Product> Grethe Sørensen for Wolf-Gordon Textiles and Wallcoverings

Product
Monday, January 20, 2014
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Millions of Colors by Grethe Sorensen for Wolf-Gordon

Millions of Colors by Grethe Sørensen for Wolf-Gordon

This March, Wolf-Gordon will launch a collection of upholstery and wallcoverings featuring the designs of Danish textile designer Grethe Sørensen. The offerings highlight the artist’s ground-breaking technique of translating pixels to threads, most recently displayed in her exhibition Rush Hour/Shanghai 5 at Fuori Salone in Milan. Sørensen’s work often features variations of light and color found in night settings and urban landscapes, which she manipulates in Photoshop before translating on to fabric. Cooper-Hewitt plans to acquire her work once its new building opens in late 2014.

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Progress for San Francisco’s First Eco-District

DESIGN STUDENTS IN THE SWA 2012 SUMMER PROGRAM IMAGINED WHAT CENTRAL SOMA MIGHT LOOK LIKE AFTER ECO-DISTRICT IMPLEMENTATION (SAN FRANCISCO PLANNING DEPARTMENT)

DESIGN STUDENTS IN THE SWA 2012 SUMMER PROGRAM IMAGINED WHAT CENTRAL SOMA MIGHT LOOK LIKE AFTER ECO-DISTRICT IMPLEMENTATION (SAN FRANCISCO PLANNING DEPARTMENT)

If you’re looking for change in San Francisco, look no further than the city’s South of Market (SoMa) neighborhood. Central SoMa, a 24-square-block area between the central business district and Mission Bay, has been targeted for up-zoning and other public improvements as part of the Planning Department’s Central SoMa Plan (previously the Central Corridor Plan). The neighborhood is also the site of several major construction projects, including a $56 million renovation of the Moscone Center and the extension of Muni’s T Third Line.

All of the above may be affected by another potentially more radical change: Central SoMa has been identified as San Francisco’s first eco-district, as we reported last year. The district has taken some big steps since we last checked.  Read More

weiss/manfredi slims down design for kent state architecture school

Midwest, Newsletter
Monday, January 20, 2014
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(Weiss/manfredi)

(Weiss/manfredi)

As buzz builds for Kent State University’s “Design Loft,” a new home for one of Ohio’s four architecture schools, lead architects Weiss/Mandredi Thursday announced project updates.

The building will now now be composed of four tiered floors instead of five, trimming the overall area from 124,000 square feet to roughly 107,000 square feet. Read More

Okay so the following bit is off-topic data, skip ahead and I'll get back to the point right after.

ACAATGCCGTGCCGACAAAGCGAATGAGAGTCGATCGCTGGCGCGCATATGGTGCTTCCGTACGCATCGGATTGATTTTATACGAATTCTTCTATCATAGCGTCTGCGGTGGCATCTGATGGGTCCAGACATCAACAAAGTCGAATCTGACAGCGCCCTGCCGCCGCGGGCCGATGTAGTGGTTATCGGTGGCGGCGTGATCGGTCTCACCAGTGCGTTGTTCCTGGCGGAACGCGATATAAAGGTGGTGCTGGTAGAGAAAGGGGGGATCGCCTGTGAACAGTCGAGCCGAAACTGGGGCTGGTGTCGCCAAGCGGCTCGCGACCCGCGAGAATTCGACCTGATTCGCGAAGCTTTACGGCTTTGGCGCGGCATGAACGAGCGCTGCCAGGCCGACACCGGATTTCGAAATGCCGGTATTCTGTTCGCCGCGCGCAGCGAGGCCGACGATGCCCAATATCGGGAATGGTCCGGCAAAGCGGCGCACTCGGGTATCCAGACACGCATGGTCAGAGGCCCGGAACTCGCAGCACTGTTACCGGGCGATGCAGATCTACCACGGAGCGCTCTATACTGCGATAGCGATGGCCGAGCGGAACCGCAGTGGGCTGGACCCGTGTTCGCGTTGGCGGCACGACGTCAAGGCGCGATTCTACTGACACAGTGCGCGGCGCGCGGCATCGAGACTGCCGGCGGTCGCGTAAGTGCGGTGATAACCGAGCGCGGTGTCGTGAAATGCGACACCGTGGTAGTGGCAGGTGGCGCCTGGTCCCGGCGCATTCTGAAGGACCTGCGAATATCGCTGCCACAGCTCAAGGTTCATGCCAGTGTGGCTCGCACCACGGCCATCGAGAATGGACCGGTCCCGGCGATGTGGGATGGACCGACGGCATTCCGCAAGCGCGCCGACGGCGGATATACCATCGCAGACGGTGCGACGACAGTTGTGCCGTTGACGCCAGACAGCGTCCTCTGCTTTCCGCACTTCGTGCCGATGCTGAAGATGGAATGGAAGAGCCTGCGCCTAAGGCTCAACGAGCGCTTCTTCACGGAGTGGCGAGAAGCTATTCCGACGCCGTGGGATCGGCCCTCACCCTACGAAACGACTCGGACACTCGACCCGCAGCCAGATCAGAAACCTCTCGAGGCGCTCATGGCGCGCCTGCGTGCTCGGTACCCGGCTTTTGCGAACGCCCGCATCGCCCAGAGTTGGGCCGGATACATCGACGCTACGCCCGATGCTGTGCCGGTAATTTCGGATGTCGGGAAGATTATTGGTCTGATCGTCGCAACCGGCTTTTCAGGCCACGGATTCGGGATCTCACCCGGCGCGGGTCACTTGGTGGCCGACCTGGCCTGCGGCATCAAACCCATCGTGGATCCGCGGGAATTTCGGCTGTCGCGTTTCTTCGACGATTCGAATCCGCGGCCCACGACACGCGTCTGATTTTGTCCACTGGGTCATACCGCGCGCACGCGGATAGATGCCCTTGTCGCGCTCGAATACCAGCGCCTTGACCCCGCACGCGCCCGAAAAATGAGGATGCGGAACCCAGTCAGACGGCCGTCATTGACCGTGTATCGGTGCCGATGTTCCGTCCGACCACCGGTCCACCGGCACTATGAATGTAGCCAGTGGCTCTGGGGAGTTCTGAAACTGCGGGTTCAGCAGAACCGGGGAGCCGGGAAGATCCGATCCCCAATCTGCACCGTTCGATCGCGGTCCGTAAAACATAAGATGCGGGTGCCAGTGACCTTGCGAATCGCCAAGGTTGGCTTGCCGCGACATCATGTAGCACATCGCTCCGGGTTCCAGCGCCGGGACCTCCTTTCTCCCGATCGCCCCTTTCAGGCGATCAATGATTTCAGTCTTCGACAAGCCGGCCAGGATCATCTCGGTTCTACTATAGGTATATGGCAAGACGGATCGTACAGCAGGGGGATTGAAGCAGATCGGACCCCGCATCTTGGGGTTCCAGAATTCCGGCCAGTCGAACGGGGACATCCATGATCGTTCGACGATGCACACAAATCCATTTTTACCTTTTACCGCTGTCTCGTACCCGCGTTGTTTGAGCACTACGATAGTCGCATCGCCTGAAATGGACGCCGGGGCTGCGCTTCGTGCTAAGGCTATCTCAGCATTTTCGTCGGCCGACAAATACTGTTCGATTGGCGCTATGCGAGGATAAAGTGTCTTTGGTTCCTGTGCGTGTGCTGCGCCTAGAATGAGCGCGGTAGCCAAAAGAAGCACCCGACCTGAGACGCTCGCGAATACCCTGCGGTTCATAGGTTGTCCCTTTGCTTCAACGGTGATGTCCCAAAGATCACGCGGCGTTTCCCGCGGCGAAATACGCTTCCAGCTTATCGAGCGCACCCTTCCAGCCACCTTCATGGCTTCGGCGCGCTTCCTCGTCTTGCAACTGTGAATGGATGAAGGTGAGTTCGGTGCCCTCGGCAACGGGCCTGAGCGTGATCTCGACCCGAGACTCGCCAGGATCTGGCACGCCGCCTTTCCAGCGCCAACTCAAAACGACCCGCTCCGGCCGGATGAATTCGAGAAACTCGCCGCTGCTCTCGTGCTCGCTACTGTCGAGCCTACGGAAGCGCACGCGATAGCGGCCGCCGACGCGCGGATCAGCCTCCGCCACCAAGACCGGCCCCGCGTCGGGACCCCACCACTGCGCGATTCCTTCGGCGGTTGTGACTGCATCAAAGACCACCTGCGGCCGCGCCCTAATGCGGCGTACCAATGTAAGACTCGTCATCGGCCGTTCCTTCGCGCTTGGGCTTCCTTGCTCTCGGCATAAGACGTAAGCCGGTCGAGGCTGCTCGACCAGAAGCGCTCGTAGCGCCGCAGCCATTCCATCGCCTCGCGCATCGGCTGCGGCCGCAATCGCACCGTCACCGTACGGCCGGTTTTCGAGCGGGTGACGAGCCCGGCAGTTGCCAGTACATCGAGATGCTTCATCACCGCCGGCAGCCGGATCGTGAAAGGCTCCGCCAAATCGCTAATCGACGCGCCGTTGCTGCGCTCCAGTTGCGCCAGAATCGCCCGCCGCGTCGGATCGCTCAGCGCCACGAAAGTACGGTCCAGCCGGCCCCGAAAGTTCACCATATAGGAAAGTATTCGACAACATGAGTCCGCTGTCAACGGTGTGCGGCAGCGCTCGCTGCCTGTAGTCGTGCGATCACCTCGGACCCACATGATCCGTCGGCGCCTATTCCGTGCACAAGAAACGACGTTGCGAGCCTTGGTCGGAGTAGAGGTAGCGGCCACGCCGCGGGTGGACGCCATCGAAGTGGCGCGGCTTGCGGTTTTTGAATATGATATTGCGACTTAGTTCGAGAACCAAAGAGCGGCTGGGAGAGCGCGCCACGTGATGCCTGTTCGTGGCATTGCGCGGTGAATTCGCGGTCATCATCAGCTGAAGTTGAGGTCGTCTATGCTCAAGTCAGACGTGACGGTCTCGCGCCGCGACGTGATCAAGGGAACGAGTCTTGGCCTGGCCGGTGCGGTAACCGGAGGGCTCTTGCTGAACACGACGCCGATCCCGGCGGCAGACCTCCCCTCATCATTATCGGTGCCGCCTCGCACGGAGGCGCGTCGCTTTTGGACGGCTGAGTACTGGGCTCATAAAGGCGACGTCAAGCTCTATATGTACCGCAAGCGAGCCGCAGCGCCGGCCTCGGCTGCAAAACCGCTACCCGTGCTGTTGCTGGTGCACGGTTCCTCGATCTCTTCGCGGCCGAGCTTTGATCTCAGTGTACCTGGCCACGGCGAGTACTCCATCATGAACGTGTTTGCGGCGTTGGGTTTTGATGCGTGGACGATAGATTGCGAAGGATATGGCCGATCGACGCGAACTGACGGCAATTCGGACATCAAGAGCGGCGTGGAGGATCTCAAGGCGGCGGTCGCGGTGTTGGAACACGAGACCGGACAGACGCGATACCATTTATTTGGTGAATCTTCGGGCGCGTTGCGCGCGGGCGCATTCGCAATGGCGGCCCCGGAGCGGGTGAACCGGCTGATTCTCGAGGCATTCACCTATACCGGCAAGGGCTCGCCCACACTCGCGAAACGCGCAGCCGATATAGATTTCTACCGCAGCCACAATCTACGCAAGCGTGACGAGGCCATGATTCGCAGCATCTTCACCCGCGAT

Ma Yansong & MAD Architects Present Mountainous Masterplan for Nanjing

International, Unveiled
Friday, January 17, 2014
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(Courtesy MAD)

(Courtesy MAD)

Ma Yansong & MAD presented their installation, dubbed the Shanshui Experiment Complex at the the Shenzhen and Hong Kong Bi-city Biennale of Urbanism\Architecture. The elaborate model is based on Nanjing Zendai Thumb Plaza, the firm’s new master-plan for the Chinese city. The model, and the proposal more generally, are indicative of the firm’s commitment to meeting the demands of modern urban China through naturalistic architectural efforts.

Read More

The New Face of the Olympic Games

International, Technology
Friday, January 17, 2014
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megaface_archpaper2

(Asif Khan)

More Nine Inch Nails than Mount Rushmore, the upcoming Sochi Olympics will feature a new giant pinscreen that renders impressions of the faces of visitors to the Games. The pavilion for Russian mobile phone giants Megafon will play host to the installation, which was designed by British architect Asif Khan.

Read more after the jump.

Hirst-on-Sea: English Artist Looks To Build a Country Town

International
Friday, January 17, 2014
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02-damien-hirst-town-planner

While architects are often accused of wanting to be artists (albeit ones with wealthy clients) artists are also sometimes guilty of wanting to be architects. There are, of course, artists whose work crosses into architectural themes like James Casebere and Ernesto Neto to name only two but there are artists who want to actually build. Think of Donald Judd in Marfa, Ai Weiwei, Olafur Eliasson, and now Damien Hirst.

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Filed Under: